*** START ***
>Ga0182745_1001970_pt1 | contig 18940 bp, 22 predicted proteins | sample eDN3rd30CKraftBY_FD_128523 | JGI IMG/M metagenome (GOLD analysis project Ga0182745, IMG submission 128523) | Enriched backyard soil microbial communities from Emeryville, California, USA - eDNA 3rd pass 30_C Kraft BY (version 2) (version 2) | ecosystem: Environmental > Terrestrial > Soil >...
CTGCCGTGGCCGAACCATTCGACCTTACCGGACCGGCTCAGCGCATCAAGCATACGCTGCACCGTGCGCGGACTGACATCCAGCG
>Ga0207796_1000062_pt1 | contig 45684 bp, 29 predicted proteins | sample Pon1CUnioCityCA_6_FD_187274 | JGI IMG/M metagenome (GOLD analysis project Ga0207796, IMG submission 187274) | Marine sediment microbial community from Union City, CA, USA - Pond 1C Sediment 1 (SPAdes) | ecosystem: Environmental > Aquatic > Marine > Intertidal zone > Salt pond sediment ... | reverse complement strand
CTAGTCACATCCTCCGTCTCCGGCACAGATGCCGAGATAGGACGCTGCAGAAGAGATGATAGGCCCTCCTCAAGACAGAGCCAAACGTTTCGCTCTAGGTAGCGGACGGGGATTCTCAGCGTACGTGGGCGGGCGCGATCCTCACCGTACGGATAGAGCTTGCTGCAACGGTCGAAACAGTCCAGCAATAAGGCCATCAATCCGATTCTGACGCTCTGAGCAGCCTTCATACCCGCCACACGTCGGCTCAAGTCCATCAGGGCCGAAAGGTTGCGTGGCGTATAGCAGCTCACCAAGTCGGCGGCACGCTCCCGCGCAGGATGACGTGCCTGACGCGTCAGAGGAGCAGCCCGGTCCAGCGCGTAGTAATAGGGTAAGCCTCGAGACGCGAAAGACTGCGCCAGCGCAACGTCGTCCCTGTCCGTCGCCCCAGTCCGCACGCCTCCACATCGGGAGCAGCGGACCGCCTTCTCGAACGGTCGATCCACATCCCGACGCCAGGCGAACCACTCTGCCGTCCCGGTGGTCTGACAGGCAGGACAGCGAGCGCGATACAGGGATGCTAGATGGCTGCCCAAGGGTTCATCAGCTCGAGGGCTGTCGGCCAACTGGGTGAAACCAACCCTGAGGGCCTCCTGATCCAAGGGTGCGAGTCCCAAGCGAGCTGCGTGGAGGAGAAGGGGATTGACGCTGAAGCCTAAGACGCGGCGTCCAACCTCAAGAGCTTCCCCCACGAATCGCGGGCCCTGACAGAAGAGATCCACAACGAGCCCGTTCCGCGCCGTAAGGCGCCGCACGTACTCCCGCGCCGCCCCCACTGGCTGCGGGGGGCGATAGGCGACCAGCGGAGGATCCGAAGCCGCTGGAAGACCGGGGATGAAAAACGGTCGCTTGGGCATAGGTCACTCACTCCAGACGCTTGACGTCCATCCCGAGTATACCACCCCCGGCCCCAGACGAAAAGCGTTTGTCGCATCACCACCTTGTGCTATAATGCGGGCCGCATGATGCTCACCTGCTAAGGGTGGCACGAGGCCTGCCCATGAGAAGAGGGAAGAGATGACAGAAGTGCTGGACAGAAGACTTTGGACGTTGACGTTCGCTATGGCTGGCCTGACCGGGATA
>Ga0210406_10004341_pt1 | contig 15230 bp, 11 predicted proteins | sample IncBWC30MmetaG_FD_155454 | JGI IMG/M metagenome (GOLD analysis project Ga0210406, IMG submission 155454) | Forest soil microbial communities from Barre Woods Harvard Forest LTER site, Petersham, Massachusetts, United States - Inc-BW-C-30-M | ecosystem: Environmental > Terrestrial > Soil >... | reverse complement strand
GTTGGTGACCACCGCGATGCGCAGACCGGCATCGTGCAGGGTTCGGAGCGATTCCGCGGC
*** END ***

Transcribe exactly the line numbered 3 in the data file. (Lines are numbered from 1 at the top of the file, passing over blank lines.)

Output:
>Ga0207796_1000062_pt1 | contig 45684 bp, 29 predicted proteins | sample Pon1CUnioCityCA_6_FD_187274 | JGI IMG/M metagenome (GOLD analysis project Ga0207796, IMG submission 187274) | Marine sediment microbial community from Union City, CA, USA - Pond 1C Sediment 1 (SPAdes) | ecosystem: Environmental > Aquatic > Marine > Intertidal zone > Salt pond sediment ... | reverse complement strand